# Show that if $X \subset [a,b]$ is a set that does not have a null measure, then there exists $\epsilon \gt 0$....

Show that if $$X \subset [a,b]$$ is a set that does not have a null measure, then there exists $$\epsilon \gt 0$$ such that for every partition $$P$$ of $$[a, b]$$, the sum of the lengths of $$P$$ intervals that contain $$X$$ points within it is greater than $$\epsilon$$.

my attempt

By definition we say that $$X \subseteq \mathbb R$$ has null measure if given $$\epsilon \gt 0$$ there is a countable collection $$\{I_j\}_{j \in J}$$ of open ranges such that $$X \subseteq \bigcup_{j \in J} I_j$$ $$\sum_{j \in J} \mid I_j \mid \lt \epsilon$$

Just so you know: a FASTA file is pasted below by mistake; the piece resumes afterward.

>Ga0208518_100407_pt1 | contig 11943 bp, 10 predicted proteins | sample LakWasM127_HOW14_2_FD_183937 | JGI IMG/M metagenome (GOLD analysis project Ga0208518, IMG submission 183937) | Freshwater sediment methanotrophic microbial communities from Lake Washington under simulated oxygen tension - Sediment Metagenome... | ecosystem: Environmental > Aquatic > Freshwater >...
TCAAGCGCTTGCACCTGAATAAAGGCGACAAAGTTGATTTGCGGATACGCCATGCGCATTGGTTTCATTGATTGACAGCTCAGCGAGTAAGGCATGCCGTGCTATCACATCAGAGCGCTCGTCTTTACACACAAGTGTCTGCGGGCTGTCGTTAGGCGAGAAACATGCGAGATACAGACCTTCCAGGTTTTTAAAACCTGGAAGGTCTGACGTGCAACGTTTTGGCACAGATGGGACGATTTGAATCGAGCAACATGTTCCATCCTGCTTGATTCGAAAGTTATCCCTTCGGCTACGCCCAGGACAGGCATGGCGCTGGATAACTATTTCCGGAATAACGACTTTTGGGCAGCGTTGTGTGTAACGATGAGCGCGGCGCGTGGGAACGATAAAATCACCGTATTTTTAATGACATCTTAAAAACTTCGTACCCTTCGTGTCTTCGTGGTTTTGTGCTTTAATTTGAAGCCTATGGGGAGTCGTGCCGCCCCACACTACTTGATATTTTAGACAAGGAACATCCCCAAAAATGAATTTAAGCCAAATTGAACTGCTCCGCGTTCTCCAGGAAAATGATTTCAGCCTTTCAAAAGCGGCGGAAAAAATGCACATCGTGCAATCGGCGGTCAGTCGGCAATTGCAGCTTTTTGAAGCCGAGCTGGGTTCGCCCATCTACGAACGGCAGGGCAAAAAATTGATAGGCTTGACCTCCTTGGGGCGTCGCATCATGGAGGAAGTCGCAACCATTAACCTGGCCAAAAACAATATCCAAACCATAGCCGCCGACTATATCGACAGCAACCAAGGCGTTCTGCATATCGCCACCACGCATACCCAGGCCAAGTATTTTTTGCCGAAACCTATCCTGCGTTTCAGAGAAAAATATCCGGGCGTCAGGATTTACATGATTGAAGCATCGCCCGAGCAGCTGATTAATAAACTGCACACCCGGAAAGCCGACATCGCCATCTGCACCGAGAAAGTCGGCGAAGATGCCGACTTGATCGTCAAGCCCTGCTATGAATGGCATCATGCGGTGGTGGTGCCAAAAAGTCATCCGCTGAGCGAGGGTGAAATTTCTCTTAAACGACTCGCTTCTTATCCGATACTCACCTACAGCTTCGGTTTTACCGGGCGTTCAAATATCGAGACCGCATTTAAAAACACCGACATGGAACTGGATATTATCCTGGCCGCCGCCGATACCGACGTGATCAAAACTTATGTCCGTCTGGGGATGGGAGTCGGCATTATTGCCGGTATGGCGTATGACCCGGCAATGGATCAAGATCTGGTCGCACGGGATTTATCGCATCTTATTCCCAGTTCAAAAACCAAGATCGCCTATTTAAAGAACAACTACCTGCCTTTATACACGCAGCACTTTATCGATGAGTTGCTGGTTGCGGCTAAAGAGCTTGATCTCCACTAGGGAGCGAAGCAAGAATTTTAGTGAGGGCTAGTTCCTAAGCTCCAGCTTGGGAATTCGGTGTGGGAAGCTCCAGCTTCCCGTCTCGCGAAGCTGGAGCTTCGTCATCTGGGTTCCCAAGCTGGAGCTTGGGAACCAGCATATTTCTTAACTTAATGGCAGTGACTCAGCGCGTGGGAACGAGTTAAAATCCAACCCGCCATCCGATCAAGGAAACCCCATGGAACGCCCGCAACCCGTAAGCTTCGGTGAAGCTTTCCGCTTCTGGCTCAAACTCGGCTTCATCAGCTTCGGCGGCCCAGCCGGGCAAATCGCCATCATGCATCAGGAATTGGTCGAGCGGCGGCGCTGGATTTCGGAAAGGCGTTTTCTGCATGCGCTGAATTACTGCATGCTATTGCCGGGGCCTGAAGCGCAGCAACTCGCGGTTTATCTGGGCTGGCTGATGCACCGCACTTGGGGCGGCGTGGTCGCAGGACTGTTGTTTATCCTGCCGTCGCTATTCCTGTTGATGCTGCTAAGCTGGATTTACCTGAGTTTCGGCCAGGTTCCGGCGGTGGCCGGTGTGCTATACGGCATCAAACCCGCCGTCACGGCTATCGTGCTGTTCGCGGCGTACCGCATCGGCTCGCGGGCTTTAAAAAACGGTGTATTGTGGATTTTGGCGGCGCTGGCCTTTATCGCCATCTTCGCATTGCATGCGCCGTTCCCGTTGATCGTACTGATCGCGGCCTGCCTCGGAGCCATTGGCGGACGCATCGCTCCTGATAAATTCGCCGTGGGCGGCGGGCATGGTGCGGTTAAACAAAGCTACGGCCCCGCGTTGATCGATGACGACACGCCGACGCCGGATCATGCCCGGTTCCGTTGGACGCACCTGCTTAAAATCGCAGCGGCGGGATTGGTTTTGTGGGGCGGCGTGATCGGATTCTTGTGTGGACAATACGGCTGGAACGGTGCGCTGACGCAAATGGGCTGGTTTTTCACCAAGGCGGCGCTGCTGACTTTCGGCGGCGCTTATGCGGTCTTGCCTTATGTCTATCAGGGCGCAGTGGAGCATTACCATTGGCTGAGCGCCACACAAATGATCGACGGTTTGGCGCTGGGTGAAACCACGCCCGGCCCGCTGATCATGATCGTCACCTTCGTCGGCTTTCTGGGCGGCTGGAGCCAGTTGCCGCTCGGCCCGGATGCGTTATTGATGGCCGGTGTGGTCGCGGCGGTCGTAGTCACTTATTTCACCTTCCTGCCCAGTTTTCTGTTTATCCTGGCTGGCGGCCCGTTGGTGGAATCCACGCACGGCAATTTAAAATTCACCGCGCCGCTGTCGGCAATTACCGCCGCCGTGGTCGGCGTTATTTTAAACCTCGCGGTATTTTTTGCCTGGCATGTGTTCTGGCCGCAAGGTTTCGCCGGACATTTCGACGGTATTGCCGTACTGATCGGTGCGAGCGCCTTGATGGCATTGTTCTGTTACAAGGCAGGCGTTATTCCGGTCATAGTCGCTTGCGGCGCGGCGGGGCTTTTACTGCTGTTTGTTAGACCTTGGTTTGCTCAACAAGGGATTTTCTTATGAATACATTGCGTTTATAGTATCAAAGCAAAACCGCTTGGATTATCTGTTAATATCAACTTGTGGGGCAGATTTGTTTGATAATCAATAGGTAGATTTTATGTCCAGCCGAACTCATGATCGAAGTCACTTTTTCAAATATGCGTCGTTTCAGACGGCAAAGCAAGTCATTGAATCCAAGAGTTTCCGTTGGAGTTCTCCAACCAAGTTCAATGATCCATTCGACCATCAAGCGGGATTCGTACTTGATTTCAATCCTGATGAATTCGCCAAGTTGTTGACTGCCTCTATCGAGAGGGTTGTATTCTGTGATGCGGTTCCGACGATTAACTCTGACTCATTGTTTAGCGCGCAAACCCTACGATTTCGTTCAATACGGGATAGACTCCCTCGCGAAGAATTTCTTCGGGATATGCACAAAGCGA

If there is no null measure then either $$X \subseteq \bigcup_{j \in J} I_j$$ is false or $$\sum_{j \in J} \mid I_j \mid \lt \epsilon$$ is false or the two are false.

If $$\sum_{j \in J} \mid I_j \mid \lt \epsilon$$ is false then it's done

If $$X \subseteq \bigcup_{j \in J} I_j$$ is false then X is not contained in the union and therefore the sum of the union of the points of X are non-countable and greater than $$\epsilon$$.

I don't think my attempt was very good, so any help is welcome.

• Every partition of $[a,b]$ covers (by definition) the interval $[a,b]$. So, it also cover its subsets. Then your first part can't happend.
– YCB
Commented Jun 23, 2021 at 14:23